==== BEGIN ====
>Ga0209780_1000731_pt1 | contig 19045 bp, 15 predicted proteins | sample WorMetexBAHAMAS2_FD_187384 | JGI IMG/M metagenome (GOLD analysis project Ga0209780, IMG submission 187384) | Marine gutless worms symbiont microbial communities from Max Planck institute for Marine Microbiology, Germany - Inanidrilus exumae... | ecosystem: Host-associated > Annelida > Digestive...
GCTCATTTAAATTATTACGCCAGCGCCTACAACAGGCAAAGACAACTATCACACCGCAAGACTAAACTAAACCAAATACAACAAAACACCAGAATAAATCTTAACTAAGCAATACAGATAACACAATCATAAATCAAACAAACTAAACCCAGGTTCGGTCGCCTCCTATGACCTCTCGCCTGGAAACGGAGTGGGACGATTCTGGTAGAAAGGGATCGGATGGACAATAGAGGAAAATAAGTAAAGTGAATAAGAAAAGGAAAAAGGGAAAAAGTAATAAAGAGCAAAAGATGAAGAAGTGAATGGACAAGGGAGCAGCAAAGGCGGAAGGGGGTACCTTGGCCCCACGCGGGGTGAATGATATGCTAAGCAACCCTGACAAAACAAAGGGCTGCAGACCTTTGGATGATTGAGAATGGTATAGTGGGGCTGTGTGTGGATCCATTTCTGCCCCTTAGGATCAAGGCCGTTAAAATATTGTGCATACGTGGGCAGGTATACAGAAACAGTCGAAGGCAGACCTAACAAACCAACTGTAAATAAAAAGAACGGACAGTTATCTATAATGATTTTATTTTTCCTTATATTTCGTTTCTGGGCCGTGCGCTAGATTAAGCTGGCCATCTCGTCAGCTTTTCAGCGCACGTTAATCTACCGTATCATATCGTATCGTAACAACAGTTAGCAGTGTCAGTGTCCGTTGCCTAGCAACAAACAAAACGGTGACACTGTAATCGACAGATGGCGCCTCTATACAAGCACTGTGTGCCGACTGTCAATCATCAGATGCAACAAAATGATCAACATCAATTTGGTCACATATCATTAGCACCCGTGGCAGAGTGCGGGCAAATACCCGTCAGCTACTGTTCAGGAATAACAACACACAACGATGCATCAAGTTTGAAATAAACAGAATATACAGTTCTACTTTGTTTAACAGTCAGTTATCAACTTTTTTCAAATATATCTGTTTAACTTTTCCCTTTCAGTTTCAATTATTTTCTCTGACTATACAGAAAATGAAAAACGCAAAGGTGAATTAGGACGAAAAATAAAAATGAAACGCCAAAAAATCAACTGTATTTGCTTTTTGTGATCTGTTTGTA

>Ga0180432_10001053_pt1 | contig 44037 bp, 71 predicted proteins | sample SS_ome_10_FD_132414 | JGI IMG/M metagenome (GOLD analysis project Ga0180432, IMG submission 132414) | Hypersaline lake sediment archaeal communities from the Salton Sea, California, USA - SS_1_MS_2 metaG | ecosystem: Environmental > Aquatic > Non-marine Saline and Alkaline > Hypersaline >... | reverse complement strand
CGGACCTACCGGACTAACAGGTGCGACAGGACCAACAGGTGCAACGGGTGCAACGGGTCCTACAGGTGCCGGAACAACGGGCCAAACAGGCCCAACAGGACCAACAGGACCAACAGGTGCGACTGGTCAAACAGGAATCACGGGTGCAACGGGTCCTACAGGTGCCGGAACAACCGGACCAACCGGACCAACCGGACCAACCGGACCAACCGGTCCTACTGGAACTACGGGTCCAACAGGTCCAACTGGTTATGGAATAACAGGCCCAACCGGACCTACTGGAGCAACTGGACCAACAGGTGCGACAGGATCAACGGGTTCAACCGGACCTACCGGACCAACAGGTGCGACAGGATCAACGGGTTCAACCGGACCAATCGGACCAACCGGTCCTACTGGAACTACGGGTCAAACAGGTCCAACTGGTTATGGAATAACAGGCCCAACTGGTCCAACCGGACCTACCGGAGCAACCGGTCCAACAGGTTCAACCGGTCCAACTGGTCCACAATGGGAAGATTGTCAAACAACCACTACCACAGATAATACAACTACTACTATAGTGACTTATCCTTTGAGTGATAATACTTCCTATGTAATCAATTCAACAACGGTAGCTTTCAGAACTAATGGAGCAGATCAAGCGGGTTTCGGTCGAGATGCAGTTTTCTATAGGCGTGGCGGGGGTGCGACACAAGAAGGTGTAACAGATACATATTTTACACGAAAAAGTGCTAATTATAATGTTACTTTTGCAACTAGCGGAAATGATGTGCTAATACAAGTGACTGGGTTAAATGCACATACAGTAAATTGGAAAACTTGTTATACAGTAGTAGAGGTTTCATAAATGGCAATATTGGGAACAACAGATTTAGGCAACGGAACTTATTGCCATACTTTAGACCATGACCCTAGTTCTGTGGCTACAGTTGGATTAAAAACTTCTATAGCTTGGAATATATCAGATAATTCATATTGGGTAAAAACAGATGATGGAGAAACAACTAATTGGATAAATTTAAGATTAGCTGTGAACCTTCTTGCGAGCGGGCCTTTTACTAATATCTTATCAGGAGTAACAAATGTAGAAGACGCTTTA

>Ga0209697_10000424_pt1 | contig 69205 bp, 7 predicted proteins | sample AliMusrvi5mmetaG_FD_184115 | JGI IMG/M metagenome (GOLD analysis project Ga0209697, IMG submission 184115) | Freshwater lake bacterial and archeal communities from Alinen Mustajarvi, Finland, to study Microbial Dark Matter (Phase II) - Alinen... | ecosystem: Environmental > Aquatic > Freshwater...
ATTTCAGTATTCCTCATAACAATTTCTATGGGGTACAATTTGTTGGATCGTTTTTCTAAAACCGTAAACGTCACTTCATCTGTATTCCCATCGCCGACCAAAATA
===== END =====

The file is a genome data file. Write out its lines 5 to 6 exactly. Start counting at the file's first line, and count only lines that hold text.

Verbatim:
>Ga0209697_10000424_pt1 | contig 69205 bp, 7 predicted proteins | sample AliMusrvi5mmetaG_FD_184115 | JGI IMG/M metagenome (GOLD analysis project Ga0209697, IMG submission 184115) | Freshwater lake bacterial and archeal communities from Alinen Mustajarvi, Finland, to study Microbial Dark Matter (Phase II) - Alinen... | ecosystem: Environmental > Aquatic > Freshwater...
ATTTCAGTATTCCTCATAACAATTTCTATGGGGTACAATTTGTTGGATCGTTTTTCTAAAACCGTAAACGTCACTTCATCTGTATTCCCATCGCCGACCAAAATA